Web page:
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​​Kia's Sorento Plug-In Hybrid Is An Excellent Value, But Owner Doesn’t Recommend It For Everyone

As someone that has owned a Kia Sorento plug-in hybrid (PHEV) longer than almost anyone else in the US, and with a new version of this vehicle now on dealer lots for model year 2025, I’d like to share my thoughts on whether I recommend it to others.

In short, I do recommend the Kia Sorento PHEV, but with some caveats. I’ll get into those caveats more in a moment, after I explain why I’d buy this vehicle again and why I would recommend it to others with similar needs and interests.

First, when it comes to 3-row SUVs that plug-in, the Sorento PHEV is just an incredible value and can be more efficient than any non plug-in vehicle on the road today. It is spacious, comfortable, and has plenty of power to do the things it is meant to do (i.e. haul people and stuff around). It looks good, has great tech and innovative safety features. It even has a real (doughnut) spare tire! Oh, and did I mention it can be incredibly fuel efficient?

After almost 3 years of ownership my combined, real world, gas and electric fuel economy stands at a little over 76 MPG (i.e. the distance I am covering on average, per gallon of gas, including electric mileage). Over 53% of my driving has been done on electricity (less than I thought it would have been originally, but I’ve taken some long road trips in it, longer or a little more frequently than I had anticipated). I expect this figure will improve somewhat as I don’t plan on taking many more 2,700+ mile road trips in my Kia, so longer term I expect 60-70% might be how much I end up covering on electricity. Besides a very long road trip, the main reason I have only managed to cover about 53% of my miles on electricity is because the Sorento is just so comfortable and has more space than our other car, a Tesla Model 3. We sometimes drive it just because we want the extra space and comfort.

So about those caveats. PHEVs are inherently a compromise. They can travel significant distances on electricity alone, and thus are capable of outstanding efficiency. They also have the security or convenience of a gas engine for longer trips. But they also represent the “worse” [sic] of two technologies, according to Motor Trend (actually they called PHEVs “camels”, but read the article, it is worth your consideration). Personally I feel that’s unfair because PHEVs actually can be as efficient as similarly sized EVs and they use smaller batteries to (potentially) achieve a majority of miles driven on electricity and thus save more battery resources for other uses/vehicles.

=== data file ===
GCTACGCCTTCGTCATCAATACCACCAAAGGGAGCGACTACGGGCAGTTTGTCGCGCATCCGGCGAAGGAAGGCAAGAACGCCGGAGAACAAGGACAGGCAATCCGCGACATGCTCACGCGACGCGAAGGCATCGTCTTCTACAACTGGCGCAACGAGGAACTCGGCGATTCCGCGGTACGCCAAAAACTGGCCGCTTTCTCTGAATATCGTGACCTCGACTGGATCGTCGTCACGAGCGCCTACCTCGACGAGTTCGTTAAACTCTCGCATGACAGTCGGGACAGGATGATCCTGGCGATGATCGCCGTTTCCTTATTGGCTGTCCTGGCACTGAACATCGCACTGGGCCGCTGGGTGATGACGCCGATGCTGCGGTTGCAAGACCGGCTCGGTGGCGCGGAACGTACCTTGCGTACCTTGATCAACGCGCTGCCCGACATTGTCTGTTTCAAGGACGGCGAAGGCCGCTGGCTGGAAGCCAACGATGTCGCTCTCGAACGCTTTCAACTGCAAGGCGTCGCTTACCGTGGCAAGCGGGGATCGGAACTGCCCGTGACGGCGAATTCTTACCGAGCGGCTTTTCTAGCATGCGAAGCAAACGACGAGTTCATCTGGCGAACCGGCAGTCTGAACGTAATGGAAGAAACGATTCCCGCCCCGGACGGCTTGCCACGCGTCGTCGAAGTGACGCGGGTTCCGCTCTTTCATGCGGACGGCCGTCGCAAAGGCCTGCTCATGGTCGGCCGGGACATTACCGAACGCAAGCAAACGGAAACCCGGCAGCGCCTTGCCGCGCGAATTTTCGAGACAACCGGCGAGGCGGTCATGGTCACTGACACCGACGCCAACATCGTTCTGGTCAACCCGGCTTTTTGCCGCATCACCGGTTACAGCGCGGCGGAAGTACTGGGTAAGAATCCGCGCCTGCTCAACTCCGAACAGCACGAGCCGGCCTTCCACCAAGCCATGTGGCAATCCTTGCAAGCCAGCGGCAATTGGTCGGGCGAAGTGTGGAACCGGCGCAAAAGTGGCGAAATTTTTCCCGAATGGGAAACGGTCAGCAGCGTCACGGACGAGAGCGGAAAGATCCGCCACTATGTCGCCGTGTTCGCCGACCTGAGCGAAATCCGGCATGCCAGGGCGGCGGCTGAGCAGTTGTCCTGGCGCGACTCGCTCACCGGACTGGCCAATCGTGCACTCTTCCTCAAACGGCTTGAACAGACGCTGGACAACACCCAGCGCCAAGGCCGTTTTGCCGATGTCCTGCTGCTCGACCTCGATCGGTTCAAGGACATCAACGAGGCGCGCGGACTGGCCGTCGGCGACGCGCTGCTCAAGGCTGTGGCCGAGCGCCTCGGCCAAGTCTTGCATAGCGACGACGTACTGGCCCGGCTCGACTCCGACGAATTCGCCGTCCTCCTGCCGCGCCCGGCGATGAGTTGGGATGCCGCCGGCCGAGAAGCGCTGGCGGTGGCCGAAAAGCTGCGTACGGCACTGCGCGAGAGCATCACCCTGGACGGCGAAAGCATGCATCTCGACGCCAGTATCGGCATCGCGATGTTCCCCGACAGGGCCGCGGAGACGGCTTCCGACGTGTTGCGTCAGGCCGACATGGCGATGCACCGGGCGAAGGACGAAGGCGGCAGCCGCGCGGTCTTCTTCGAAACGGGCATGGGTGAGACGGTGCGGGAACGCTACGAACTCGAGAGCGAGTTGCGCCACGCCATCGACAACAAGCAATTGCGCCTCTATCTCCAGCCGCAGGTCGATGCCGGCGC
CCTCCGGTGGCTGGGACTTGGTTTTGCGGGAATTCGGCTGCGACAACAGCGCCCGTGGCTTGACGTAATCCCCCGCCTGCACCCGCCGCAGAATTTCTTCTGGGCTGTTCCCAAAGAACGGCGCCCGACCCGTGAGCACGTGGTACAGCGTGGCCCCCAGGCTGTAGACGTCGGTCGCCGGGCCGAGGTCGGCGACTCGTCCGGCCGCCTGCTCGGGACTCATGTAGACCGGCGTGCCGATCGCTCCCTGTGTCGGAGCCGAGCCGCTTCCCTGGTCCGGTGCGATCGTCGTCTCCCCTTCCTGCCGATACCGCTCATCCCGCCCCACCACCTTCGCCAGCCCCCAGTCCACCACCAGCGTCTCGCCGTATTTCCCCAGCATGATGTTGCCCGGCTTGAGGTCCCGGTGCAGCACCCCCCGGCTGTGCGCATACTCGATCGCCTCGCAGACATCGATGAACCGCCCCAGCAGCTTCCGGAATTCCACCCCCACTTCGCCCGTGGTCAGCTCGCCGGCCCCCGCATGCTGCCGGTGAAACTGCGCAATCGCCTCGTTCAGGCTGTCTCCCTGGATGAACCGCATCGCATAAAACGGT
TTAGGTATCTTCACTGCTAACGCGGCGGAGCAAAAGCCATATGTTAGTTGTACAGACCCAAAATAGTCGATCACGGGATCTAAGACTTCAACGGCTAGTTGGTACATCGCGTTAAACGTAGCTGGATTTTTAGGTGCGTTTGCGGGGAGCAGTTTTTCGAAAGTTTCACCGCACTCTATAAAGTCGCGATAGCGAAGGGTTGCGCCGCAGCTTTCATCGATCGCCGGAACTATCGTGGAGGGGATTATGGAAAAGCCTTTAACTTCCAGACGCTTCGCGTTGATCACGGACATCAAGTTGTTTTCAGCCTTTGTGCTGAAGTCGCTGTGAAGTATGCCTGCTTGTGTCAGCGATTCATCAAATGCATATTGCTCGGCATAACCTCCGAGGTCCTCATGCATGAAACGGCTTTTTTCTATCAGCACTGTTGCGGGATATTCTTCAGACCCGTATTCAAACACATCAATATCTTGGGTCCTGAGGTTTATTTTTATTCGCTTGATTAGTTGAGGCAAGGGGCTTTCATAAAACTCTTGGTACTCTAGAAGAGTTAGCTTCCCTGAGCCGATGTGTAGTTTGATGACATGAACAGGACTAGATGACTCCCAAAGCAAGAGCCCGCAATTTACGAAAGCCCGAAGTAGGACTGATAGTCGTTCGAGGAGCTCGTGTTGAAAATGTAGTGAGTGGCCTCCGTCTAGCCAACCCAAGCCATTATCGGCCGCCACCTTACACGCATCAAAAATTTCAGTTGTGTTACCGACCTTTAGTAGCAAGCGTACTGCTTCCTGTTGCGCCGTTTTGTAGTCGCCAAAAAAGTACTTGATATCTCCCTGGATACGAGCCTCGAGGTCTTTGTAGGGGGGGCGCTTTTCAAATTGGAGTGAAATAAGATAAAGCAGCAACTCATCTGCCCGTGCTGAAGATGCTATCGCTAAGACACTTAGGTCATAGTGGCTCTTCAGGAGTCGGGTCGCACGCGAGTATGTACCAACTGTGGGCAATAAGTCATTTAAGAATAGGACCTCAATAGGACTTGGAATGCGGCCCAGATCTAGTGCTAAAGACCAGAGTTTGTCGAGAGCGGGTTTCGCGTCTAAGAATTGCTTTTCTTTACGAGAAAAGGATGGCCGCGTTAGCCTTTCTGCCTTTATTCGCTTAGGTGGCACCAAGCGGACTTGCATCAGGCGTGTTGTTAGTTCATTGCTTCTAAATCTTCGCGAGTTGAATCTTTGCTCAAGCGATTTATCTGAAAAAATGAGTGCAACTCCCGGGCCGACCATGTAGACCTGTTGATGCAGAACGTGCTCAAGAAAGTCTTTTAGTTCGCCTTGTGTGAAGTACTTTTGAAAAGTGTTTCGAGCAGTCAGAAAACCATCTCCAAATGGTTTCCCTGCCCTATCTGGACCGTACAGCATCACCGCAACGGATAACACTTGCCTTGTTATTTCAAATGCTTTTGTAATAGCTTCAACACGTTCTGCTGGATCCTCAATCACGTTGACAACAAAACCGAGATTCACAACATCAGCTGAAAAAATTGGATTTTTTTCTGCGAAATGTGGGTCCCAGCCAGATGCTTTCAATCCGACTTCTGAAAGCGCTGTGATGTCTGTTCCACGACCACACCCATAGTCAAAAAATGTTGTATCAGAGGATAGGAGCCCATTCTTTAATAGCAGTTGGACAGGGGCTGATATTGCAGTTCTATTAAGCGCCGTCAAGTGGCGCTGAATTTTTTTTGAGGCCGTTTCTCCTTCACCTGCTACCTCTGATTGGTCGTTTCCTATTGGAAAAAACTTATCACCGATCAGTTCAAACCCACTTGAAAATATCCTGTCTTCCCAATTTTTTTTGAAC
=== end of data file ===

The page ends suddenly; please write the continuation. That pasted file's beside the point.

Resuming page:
The problem is that people don’t always plug them in or understand how to get the most efficiency out of them, and that is the main caveat I am calling out: if your goal is to save money, burn less/no gas, and you are not committed to studying your manual and doing lots of research and potentially altering the way you drive, PHEVs like the Sorento may not be your best choice. Buying a fully-electric or non plug-in hybrid (HEV) may be easier for you (though of course with an EV one does need to learn the ins and outs of planning and undertaking long road trips that require use of public charging infrastructure).

I also do not recommend the Sorento PHEV, or any PHEV, to anyone that regularly drives more than the maximum range of a full battery charge. I would extend that recommendation not to buy to anyone that takes more than a handful (5 or 6) road trips of over 2x the maximum battery range, per year, if the cost to do so is a factor. In a PHEV, you’ll still get great fuel efficiency if you do more drives/cover more distance than that, but you may end up using about the same amount of gas as an HEV or may end up spending more on maintenance and fuel than you would have in a fully electric option (because PHEV’s have more maintenance with those pesky gas engines).

In my mind then, the real market for PHEVs is really quite narrow: people who like to nerd out on their rigs and don’t drive long distances often and who can charge up at home regularly/easily. Of course PHEVs are also considered “training wheels” for mass market consumers to transition to EVs, but I really want to push back on that idea. Here’s why: if say 40-50% or so of all drivers switched to PHEVs by some miracle, and most of those people don’t have the option to charge at home or the inclination to do so (because they don’t understand or it feels like a hassle), they will not be inclined to plug-in and they will burn more gas than if they just went with a HEV instead!

In closing, by all means consider PHEVs like the Kia Sorento as they can greatly reduce your fuel bill and save precious resources, but do everyone a favor and seriously consider your driving needs and preferences first. 

Are you looking at PHEVs for your next purchase? Are you a fan of Kia’s Sorento PHEV or other PHEV models? Please leave your questions and comments below.

Image courtesy of Justin Hart.

 

Justin Hart has owned and driven electric vehicles for over 16 years, including a first generation Nissan LEAF, second generation Chevy Volt, Tesla Model 3, an electric bicycle and most recently a Kia Sorento PHEV. He is also an avid SUP rider, poet, photographer and wine lover. He enjoys taking long EV and PHEV road trips to beautiful and serene places with the people he loves. Follow Justin on Torque News Kia or X for regular electric and hybrid news coverage.